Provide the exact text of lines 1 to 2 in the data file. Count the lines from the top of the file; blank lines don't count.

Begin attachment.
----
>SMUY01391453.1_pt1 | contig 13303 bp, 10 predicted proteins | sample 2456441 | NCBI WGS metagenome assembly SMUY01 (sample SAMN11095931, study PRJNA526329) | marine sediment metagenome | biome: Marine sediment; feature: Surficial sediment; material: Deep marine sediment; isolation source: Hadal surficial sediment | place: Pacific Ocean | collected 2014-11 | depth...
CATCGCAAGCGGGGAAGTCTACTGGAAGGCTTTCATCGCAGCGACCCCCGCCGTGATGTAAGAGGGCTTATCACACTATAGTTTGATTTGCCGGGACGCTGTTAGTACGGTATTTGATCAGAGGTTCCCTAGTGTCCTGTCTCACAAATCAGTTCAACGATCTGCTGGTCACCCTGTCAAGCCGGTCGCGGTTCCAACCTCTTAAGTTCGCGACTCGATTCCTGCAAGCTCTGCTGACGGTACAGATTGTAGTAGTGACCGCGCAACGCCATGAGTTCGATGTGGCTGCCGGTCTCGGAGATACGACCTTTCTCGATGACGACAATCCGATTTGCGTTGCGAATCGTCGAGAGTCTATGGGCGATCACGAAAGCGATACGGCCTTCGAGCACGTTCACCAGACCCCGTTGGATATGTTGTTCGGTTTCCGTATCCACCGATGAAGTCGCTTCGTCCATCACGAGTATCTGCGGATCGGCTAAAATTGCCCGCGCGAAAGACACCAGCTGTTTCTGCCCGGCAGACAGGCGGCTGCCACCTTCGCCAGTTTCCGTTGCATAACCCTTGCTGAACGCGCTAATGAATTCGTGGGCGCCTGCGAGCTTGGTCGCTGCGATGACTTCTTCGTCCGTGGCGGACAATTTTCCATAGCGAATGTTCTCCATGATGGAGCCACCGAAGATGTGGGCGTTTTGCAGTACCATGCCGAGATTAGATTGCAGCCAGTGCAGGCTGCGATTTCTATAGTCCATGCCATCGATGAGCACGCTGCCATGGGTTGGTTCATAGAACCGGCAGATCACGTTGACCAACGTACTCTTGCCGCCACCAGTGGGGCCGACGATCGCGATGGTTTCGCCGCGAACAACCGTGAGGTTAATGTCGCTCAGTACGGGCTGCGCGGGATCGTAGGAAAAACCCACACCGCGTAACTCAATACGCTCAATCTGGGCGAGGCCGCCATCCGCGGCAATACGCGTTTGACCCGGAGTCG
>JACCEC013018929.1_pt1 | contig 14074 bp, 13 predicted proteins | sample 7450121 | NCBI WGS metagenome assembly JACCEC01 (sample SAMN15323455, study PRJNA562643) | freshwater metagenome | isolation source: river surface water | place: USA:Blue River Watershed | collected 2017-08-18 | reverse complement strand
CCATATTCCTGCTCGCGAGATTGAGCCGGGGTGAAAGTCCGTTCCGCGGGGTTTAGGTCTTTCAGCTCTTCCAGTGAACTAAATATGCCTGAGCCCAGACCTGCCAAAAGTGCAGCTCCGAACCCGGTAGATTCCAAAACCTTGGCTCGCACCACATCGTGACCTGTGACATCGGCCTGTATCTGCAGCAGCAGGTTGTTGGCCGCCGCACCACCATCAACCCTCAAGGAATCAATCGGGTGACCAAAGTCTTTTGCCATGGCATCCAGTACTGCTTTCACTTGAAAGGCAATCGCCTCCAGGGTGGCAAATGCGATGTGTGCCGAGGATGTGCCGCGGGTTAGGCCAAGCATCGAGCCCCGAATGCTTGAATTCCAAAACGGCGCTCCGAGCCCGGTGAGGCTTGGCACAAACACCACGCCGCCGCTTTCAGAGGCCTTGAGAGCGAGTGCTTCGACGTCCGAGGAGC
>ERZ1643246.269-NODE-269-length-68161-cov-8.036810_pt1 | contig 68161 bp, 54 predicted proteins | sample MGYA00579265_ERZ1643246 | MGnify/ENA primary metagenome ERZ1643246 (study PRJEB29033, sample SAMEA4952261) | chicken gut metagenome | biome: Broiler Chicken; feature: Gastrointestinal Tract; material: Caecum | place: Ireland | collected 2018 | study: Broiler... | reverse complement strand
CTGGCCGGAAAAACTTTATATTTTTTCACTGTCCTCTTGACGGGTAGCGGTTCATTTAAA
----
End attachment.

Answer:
>SMUY01391453.1_pt1 | contig 13303 bp, 10 predicted proteins | sample 2456441 | NCBI WGS metagenome assembly SMUY01 (sample SAMN11095931, study PRJNA526329) | marine sediment metagenome | biome: Marine sediment; feature: Surficial sediment; material: Deep marine sediment; isolation source: Hadal surficial sediment | place: Pacific Ocean | collected 2014-11 | depth...
CATCGCAAGCGGGGAAGTCTACTGGAAGGCTTTCATCGCAGCGACCCCCGCCGTGATGTAAGAGGGCTTATCACACTATAGTTTGATTTGCCGGGACGCTGTTAGTACGGTATTTGATCAGAGGTTCCCTAGTGTCCTGTCTCACAAATCAGTTCAACGATCTGCTGGTCACCCTGTCAAGCCGGTCGCGGTTCCAACCTCTTAAGTTCGCGACTCGATTCCTGCAAGCTCTGCTGACGGTACAGATTGTAGTAGTGACCGCGCAACGCCATGAGTTCGATGTGGCTGCCGGTCTCGGAGATACGACCTTTCTCGATGACGACAATCCGATTTGCGTTGCGAATCGTCGAGAGTCTATGGGCGATCACGAAAGCGATACGGCCTTCGAGCACGTTCACCAGACCCCGTTGGATATGTTGTTCGGTTTCCGTATCCACCGATGAAGTCGCTTCGTCCATCACGAGTATCTGCGGATCGGCTAAAATTGCCCGCGCGAAAGACACCAGCTGTTTCTGCCCGGCAGACAGGCGGCTGCCACCTTCGCCAGTTTCCGTTGCATAACCCTTGCTGAACGCGCTAATGAATTCGTGGGCGCCTGCGAGCTTGGTCGCTGCGATGACTTCTTCGTCCGTGGCGGACAATTTTCCATAGCGAATGTTCTCCATGATGGAGCCACCGAAGATGTGGGCGTTTTGCAGTACCATGCCGAGATTAGATTGCAGCCAGTGCAGGCTGCGATTTCTATAGTCCATGCCATCGATGAGCACGCTGCCATGGGTTGGTTCATAGAACCGGCAGATCACGTTGACCAACGTACTCTTGCCGCCACCAGTGGGGCCGACGATCGCGATGGTTTCGCCGCGAACAACCGTGAGGTTAATGTCGCTCAGTACGGGCTGCGCGGGATCGTAGGAAAAACCCACACCGCGTAACTCAATACGCTCAATCTGGGCGAGGCCGCCATCCGCGGCAATACGCGTTTGACCCGGAGTCG